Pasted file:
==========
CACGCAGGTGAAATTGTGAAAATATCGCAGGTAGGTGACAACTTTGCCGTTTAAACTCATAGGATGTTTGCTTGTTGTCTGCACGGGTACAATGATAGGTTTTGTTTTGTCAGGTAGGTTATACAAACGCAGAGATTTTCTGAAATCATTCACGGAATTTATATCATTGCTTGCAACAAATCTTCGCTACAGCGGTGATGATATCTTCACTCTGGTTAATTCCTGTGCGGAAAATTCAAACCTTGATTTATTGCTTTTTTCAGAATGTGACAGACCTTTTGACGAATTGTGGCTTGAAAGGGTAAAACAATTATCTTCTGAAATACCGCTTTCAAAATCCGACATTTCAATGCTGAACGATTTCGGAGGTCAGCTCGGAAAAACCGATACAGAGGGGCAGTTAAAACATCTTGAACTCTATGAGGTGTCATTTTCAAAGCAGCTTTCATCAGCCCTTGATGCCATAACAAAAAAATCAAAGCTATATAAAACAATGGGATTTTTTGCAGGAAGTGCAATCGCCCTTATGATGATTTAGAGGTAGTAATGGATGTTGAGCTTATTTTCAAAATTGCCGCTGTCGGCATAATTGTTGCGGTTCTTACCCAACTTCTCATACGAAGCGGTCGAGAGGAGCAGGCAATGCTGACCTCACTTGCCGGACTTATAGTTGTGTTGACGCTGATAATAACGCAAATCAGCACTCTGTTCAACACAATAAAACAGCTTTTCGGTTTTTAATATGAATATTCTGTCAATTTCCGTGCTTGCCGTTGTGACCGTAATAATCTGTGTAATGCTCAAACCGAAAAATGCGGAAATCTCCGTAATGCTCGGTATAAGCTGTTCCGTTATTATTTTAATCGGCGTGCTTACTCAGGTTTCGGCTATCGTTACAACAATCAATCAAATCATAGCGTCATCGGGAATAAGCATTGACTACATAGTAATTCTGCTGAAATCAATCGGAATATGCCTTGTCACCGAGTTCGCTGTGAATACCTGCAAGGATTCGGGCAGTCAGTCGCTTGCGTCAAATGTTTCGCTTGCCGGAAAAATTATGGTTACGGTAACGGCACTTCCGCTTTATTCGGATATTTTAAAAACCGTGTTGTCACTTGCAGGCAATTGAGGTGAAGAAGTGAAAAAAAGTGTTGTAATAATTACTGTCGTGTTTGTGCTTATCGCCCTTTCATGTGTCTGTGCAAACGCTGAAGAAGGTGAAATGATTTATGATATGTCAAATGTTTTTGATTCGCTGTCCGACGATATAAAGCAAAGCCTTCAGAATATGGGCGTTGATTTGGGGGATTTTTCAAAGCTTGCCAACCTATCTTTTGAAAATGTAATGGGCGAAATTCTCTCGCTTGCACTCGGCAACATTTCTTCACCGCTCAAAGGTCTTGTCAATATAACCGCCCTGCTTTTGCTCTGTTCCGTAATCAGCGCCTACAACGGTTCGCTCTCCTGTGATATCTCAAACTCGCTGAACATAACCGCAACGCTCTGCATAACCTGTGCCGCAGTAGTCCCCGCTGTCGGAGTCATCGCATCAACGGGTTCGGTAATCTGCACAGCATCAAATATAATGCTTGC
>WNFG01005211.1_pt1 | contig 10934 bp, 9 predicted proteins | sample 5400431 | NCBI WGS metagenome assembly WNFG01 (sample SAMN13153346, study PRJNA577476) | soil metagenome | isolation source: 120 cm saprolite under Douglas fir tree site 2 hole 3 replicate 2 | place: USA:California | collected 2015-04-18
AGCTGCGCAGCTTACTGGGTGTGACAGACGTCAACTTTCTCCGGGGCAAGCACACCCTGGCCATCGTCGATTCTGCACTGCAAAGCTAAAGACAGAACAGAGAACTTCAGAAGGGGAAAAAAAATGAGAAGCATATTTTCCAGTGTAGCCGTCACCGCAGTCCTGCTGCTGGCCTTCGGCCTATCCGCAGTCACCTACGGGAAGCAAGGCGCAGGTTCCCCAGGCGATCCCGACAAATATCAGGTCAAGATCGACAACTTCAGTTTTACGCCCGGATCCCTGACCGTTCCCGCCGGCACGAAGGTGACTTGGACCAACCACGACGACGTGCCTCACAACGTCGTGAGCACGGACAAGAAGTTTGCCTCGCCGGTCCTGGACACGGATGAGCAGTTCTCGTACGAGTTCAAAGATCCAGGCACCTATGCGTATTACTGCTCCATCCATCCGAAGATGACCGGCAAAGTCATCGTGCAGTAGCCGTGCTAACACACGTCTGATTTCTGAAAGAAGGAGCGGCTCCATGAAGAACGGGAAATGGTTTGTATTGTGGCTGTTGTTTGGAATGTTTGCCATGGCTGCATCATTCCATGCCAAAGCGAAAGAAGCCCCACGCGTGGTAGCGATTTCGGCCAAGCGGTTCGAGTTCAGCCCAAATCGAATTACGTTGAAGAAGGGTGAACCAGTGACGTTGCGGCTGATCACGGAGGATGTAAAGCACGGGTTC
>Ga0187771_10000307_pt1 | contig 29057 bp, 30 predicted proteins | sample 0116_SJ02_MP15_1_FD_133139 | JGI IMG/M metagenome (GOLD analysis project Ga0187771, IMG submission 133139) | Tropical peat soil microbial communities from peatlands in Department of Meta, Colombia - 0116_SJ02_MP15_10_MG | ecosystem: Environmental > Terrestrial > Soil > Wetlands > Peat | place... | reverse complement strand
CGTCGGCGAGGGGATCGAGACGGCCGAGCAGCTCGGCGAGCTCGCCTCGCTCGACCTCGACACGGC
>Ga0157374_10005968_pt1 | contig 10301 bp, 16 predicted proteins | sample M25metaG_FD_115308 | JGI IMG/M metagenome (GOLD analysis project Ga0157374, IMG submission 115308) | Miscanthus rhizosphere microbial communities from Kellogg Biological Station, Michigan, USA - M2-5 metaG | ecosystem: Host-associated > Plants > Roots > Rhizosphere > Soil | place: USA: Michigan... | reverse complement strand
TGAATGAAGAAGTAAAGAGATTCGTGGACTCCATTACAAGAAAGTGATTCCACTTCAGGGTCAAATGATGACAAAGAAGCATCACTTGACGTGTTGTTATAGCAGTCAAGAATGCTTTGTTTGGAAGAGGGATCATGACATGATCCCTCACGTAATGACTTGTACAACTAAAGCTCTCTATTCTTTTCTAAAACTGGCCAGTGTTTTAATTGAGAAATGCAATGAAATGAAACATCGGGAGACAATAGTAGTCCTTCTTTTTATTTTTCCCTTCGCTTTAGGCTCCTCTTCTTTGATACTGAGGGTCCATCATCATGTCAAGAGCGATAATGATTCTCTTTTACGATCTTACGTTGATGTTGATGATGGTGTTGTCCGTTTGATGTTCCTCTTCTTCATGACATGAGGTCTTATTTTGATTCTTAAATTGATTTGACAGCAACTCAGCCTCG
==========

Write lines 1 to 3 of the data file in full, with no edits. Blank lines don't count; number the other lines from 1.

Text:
CACGCAGGTGAAATTGTGAAAATATCGCAGGTAGGTGACAACTTTGCCGTTTAAACTCATAGGATGTTTGCTTGTTGTCTGCACGGGTACAATGATAGGTTTTGTTTTGTCAGGTAGGTTATACAAACGCAGAGATTTTCTGAAATCATTCACGGAATTTATATCATTGCTTGCAACAAATCTTCGCTACAGCGGTGATGATATCTTCACTCTGGTTAATTCCTGTGCGGAAAATTCAAACCTTGATTTATTGCTTTTTTCAGAATGTGACAGACCTTTTGACGAATTGTGGCTTGAAAGGGTAAAACAATTATCTTCTGAAATACCGCTTTCAAAATCCGACATTTCAATGCTGAACGATTTCGGAGGTCAGCTCGGAAAAACCGATACAGAGGGGCAGTTAAAACATCTTGAACTCTATGAGGTGTCATTTTCAAAGCAGCTTTCATCAGCCCTTGATGCCATAACAAAAAAATCAAAGCTATATAAAACAATGGGATTTTTTGCAGGAAGTGCAATCGCCCTTATGATGATTTAGAGGTAGTAATGGATGTTGAGCTTATTTTCAAAATTGCCGCTGTCGGCATAATTGTTGCGGTTCTTACCCAACTTCTCATACGAAGCGGTCGAGAGGAGCAGGCAATGCTGACCTCACTTGCCGGACTTATAGTTGTGTTGACGCTGATAATAACGCAAATCAGCACTCTGTTCAACACAATAAAACAGCTTTTCGGTTTTTAATATGAATATTCTGTCAATTTCCGTGCTTGCCGTTGTGACCGTAATAATCTGTGTAATGCTCAAACCGAAAAATGCGGAAATCTCCGTAATGCTCGGTATAAGCTGTTCCGTTATTATTTTAATCGGCGTGCTTACTCAGGTTTCGGCTATCGTTACAACAATCAATCAAATCATAGCGTCATCGGGAATAAGCATTGACTACATAGTAATTCTGCTGAAATCAATCGGAATATGCCTTGTCACCGAGTTCGCTGTGAATACCTGCAAGGATTCGGGCAGTCAGTCGCTTGCGTCAAATGTTTCGCTTGCCGGAAAAATTATGGTTACGGTAACGGCACTTCCGCTTTATTCGGATATTTTAAAAACCGTGTTGTCACTTGCAGGCAATTGAGGTGAAGAAGTGAAAAAAAGTGTTGTAATAATTACTGTCGTGTTTGTGCTTATCGCCCTTTCATGTGTCTGTGCAAACGCTGAAGAAGGTGAAATGATTTATGATATGTCAAATGTTTTTGATTCGCTGTCCGACGATATAAAGCAAAGCCTTCAGAATATGGGCGTTGATTTGGGGGATTTTTCAAAGCTTGCCAACCTATCTTTTGAAAATGTAATGGGCGAAATTCTCTCGCTTGCACTCGGCAACATTTCTTCACCGCTCAAAGGTCTTGTCAATATAACCGCCCTGCTTTTGCTCTGTTCCGTAATCAGCGCCTACAACGGTTCGCTCTCCTGTGATATCTCAAACTCGCTGAACATAACCGCAACGCTCTGCATAACCTGTGCCGCAGTAGTCCCCGCTGTCGGAGTCATCGCATCAACGGGTTCGGTAATCTGCACAGCATCAAATATAATGCTTGC
>WNFG01005211.1_pt1 | contig 10934 bp, 9 predicted proteins | sample 5400431 | NCBI WGS metagenome assembly WNFG01 (sample SAMN13153346, study PRJNA577476) | soil metagenome | isolation source: 120 cm saprolite under Douglas fir tree site 2 hole 3 replicate 2 | place: USA:California | collected 2015-04-18
AGCTGCGCAGCTTACTGGGTGTGACAGACGTCAACTTTCTCCGGGGCAAGCACACCCTGGCCATCGTCGATTCTGCACTGCAAAGCTAAAGACAGAACAGAGAACTTCAGAAGGGGAAAAAAAATGAGAAGCATATTTTCCAGTGTAGCCGTCACCGCAGTCCTGCTGCTGGCCTTCGGCCTATCCGCAGTCACCTACGGGAAGCAAGGCGCAGGTTCCCCAGGCGATCCCGACAAATATCAGGTCAAGATCGACAACTTCAGTTTTACGCCCGGATCCCTGACCGTTCCCGCCGGCACGAAGGTGACTTGGACCAACCACGACGACGTGCCTCACAACGTCGTGAGCACGGACAAGAAGTTTGCCTCGCCGGTCCTGGACACGGATGAGCAGTTCTCGTACGAGTTCAAAGATCCAGGCACCTATGCGTATTACTGCTCCATCCATCCGAAGATGACCGGCAAAGTCATCGTGCAGTAGCCGTGCTAACACACGTCTGATTTCTGAAAGAAGGAGCGGCTCCATGAAGAACGGGAAATGGTTTGTATTGTGGCTGTTGTTTGGAATGTTTGCCATGGCTGCATCATTCCATGCCAAAGCGAAAGAAGCCCCACGCGTGGTAGCGATTTCGGCCAAGCGGTTCGAGTTCAGCCCAAATCGAATTACGTTGAAGAAGGGTGAACCAGTGACGTTGCGGCTGATCACGGAGGATGTAAAGCACGGGTTC